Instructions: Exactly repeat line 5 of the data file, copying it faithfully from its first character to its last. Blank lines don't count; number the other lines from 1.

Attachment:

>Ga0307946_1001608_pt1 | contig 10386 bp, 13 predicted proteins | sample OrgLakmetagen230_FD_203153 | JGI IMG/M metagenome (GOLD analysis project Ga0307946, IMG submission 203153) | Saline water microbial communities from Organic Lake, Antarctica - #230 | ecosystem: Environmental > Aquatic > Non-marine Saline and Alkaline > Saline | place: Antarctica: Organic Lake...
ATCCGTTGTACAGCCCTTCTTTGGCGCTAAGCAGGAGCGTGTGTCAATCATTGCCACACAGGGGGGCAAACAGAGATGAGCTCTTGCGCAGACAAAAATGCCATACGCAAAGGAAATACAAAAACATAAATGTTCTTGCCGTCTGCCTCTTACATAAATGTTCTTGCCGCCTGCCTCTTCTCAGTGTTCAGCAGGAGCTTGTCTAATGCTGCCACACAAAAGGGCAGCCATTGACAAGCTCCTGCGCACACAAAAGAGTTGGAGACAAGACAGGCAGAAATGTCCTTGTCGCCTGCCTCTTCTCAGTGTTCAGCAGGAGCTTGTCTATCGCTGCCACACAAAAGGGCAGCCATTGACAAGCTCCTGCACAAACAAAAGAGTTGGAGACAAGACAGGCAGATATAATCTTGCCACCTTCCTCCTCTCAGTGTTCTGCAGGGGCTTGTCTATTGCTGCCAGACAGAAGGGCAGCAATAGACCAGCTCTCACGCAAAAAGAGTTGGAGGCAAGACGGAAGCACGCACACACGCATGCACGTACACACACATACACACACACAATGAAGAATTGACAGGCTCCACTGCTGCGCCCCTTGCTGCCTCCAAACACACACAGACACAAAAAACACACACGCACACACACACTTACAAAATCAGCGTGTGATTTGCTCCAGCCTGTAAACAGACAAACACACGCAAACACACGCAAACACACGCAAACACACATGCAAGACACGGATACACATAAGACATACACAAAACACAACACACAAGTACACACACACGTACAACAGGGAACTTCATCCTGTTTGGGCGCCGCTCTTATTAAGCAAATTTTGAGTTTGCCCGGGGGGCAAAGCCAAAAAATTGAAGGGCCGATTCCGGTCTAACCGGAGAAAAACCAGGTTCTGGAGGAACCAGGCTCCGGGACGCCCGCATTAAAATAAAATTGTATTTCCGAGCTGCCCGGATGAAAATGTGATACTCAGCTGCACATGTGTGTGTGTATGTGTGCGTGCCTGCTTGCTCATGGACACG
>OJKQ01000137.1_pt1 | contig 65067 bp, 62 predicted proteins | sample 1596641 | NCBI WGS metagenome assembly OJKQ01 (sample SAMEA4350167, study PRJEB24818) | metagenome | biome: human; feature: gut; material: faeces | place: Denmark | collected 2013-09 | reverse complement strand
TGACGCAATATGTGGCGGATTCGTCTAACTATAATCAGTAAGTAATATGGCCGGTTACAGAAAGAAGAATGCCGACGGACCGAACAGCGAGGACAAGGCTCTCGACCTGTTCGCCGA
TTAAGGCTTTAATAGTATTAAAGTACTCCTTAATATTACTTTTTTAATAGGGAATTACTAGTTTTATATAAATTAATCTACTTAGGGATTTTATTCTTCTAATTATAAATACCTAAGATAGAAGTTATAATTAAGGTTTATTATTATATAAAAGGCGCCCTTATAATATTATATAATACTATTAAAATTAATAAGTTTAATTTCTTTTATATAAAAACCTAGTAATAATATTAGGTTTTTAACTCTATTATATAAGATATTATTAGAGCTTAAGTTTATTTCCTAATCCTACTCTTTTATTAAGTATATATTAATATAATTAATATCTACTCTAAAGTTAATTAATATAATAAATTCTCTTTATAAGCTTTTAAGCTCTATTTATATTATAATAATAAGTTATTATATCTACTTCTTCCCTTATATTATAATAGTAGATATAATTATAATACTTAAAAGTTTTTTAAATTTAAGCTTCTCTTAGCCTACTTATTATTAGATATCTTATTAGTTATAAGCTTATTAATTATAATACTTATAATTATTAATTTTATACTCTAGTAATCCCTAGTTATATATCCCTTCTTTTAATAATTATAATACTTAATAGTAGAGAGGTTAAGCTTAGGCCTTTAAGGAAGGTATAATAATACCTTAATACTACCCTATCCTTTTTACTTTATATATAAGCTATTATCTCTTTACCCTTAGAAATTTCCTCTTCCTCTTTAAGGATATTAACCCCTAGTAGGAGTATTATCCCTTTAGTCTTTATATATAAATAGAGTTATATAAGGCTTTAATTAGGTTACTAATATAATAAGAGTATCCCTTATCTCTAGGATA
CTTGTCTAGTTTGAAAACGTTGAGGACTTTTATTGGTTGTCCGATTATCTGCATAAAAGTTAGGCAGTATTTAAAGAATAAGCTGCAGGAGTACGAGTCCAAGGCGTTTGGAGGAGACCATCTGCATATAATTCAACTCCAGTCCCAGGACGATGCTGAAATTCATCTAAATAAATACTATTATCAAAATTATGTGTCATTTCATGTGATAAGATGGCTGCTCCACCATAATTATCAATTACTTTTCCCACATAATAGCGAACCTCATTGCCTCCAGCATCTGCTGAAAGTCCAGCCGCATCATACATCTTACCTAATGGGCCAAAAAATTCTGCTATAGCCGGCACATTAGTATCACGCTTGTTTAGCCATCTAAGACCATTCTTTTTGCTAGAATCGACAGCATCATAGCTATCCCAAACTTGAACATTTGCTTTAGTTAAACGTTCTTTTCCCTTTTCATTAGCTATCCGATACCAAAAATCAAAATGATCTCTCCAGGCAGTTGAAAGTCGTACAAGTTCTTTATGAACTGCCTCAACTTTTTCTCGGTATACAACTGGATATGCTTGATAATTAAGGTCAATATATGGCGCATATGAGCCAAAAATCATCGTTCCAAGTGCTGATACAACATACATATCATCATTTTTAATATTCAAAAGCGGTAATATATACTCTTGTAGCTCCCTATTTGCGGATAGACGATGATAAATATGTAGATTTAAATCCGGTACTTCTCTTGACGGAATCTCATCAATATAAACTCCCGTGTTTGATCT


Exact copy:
TTAAGGCTTTAATAGTATTAAAGTACTCCTTAATATTACTTTTTTAATAGGGAATTACTAGTTTTATATAAATTAATCTACTTAGGGATTTTATTCTTCTAATTATAAATACCTAAGATAGAAGTTATAATTAAGGTTTATTATTATATAAAAGGCGCCCTTATAATATTATATAATACTATTAAAATTAATAAGTTTAATTTCTTTTATATAAAAACCTAGTAATAATATTAGGTTTTTAACTCTATTATATAAGATATTATTAGAGCTTAAGTTTATTTCCTAATCCTACTCTTTTATTAAGTATATATTAATATAATTAATATCTACTCTAAAGTTAATTAATATAATAAATTCTCTTTATAAGCTTTTAAGCTCTATTTATATTATAATAATAAGTTATTATATCTACTTCTTCCCTTATATTATAATAGTAGATATAATTATAATACTTAAAAGTTTTTTAAATTTAAGCTTCTCTTAGCCTACTTATTATTAGATATCTTATTAGTTATAAGCTTATTAATTATAATACTTATAATTATTAATTTTATACTCTAGTAATCCCTAGTTATATATCCCTTCTTTTAATAATTATAATACTTAATAGTAGAGAGGTTAAGCTTAGGCCTTTAAGGAAGGTATAATAATACCTTAATACTACCCTATCCTTTTTACTTTATATATAAGCTATTATCTCTTTACCCTTAGAAATTTCCTCTTCCTCTTTAAGGATATTAACCCCTAGTAGGAGTATTATCCCTTTAGTCTTTATATATAAATAGAGTTATATAAGGCTTTAATTAGGTTACTAATATAATAAGAGTATCCCTTATCTCTAGGATA